Since 2019, the concept of the “Five Governances,” or wuzhi (五治), have been touted in social and political governance at the local level in China, part of a general trend under Xi Jinping since the 18th National Congress of the CCP in November 2012, to promote what has been called the “modernization of national governance” (国家治理现代化). The fifth of these “governances,” “smart governance,” is a new and important formulation encompassing a broad range of technological solutions to social and political control being applied by the Chinese Communist Party.
The “Five Governances” include “politics” (政治), “rule by law” (法治), “moral governance” (德治), “self-governance” (自治) and “smart governance” (智治). One of the key promoters of the “Five Governances” and of “smart governance” has been Chen Yixin (陈一新), director of the Central Political and Legal Affairs Commission of the Chinese Communist Party, which oversees law enforcement authorities nationwide. Discussing the concepts in early 2020, he said: “[We must] lead with strong politics, exercise protections through rule by law, govern morals, [encourage] self-governance and [employ] smart governance.”
At a training session for local-level politics and law officials in 2019, Chen Yixin said: “We must place the process of smart governance development in an even more important position, elevating it as an important means of control – [we must] promote ‘smart governance’ in city-level social control systems, operational mechanisms, and in the restructuring of intelligent work processes, accelerating the modernization of social governance [control] at the city level.”
Chen Yixin expressed the conviction that by relying on current technology, the Party can effectively and efficiently identify risks and warning signs at the local level, applying timely responses for risk management. The work, he said, would focus on “priority districts and places” (重点区域部位), and on “critical industry sectors” (重点行业领域) – essentially a reference to the “gridded community management system.” This process would rely, said Chen, on such key infrastructure as the Sharp Eyes Project (雪亮工程), literally “Dazzling Snow,” which envisions comprehensive digital video surveillance linked to a national network. Chen Yixin also referred to “smart governance” and big data as offering microscopes (显微镜), X-ray specs (透视镜) and telescopes (望远镜) for public security, which he said could “promote the scientificization of policies on stability at the city level.” The reference to “X-ray specs” should bring home metaphorically the extent to which the Party hopes it can make all aspects of life and business in China transparent to itself for the sake of control. A search of the Chinese term for “X-ray specs” in Google Images turns up results (at left) that can only suggest the complete nakedness of the citizen in the face of these applied technologies.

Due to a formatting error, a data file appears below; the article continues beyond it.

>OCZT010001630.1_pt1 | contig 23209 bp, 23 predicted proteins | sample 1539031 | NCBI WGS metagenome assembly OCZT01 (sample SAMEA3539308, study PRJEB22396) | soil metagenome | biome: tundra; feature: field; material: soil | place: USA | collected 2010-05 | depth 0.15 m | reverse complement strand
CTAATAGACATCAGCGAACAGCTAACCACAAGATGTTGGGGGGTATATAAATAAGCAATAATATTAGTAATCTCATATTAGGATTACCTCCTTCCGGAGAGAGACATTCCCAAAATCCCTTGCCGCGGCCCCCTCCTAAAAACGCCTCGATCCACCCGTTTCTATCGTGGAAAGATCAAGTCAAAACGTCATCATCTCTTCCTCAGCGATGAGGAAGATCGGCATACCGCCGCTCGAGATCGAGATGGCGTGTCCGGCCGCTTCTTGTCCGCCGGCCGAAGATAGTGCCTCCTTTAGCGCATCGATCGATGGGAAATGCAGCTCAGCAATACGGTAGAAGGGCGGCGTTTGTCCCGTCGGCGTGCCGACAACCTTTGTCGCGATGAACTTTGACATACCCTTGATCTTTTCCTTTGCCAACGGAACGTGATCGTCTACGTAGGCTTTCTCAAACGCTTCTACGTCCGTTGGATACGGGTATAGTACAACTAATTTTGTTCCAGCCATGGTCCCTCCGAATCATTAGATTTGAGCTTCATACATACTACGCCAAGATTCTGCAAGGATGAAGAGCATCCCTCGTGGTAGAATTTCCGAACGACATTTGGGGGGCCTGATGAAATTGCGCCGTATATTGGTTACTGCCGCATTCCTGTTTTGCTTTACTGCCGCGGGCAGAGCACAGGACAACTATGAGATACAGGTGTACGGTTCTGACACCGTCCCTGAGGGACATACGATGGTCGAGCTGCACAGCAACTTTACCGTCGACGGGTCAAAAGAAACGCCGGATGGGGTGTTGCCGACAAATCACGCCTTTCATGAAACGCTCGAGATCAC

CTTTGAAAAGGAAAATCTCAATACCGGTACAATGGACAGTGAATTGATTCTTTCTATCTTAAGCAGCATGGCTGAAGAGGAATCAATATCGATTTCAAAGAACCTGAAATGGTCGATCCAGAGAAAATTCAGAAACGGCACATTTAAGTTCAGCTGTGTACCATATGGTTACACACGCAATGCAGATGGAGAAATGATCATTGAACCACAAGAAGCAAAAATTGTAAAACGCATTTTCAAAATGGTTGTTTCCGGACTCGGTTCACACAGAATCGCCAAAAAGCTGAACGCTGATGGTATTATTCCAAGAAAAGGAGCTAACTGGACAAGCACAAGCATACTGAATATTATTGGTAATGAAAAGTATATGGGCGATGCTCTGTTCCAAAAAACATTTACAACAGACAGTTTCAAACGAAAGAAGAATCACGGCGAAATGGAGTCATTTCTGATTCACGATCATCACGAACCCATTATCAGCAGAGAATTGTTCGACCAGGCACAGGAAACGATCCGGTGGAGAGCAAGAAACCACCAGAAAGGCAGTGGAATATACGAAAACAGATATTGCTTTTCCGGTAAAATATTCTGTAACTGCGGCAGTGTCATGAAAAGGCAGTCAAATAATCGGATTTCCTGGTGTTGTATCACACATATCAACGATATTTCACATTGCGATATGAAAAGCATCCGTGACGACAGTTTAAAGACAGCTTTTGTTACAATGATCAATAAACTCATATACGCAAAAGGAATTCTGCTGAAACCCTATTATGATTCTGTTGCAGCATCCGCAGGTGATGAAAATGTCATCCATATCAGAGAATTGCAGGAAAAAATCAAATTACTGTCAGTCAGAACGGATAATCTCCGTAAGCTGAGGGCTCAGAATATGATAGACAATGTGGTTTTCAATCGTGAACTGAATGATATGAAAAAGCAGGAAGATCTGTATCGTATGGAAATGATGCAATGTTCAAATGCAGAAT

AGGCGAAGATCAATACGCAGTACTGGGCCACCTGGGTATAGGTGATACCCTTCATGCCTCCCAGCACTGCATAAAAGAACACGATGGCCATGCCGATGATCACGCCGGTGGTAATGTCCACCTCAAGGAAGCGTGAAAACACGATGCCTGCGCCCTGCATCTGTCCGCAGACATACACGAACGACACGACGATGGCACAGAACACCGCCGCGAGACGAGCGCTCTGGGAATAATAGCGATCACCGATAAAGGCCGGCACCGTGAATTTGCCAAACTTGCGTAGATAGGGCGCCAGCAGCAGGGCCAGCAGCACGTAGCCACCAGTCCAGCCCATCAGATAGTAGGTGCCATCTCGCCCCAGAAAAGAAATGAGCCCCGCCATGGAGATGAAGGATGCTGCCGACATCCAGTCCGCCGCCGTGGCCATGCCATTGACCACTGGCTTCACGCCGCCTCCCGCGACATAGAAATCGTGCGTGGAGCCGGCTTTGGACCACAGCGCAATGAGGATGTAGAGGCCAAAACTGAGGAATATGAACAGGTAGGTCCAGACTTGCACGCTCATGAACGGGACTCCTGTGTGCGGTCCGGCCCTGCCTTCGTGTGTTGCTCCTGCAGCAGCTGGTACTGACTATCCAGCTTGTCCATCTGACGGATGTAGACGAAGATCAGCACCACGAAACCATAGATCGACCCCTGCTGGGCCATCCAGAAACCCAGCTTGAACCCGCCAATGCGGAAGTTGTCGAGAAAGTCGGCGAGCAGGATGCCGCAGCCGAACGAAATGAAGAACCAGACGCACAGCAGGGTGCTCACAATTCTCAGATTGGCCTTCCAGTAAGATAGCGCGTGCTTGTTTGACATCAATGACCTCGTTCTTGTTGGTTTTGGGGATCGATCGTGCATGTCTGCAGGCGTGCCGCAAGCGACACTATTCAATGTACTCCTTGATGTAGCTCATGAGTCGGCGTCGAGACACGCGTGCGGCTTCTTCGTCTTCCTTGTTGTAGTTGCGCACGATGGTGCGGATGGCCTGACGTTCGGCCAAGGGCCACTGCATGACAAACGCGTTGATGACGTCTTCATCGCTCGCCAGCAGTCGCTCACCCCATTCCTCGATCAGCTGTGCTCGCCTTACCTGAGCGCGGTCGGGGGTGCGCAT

This is the new state of affairs and long-term objective in China’s push to achieve precision and efficiency in its not-so-new objective of “stability maintenance,” or weiwen (维稳), the broader policy imperative since the 1990s that encompasses policing, the surveillance of society and protest management.
During an inspection visit to Zhejiang province on March 31, 2020, General Secretary Xi Jinping visited the Hangzhou Brain Operation Command Center (杭州市大脑运营指挥中心) where he inspected various digital surveillance and management systems. Xi said during the visit: “The transition from digitalization to intelligence (智能化) to wisdom (智慧化) is the path that must be taken in promoting the modernization of urban governance systems and governance capacity.” In this context, “wisdom” referred essentially to the effective application of AI and other tools to achieve the governance capacity sought by the leadership.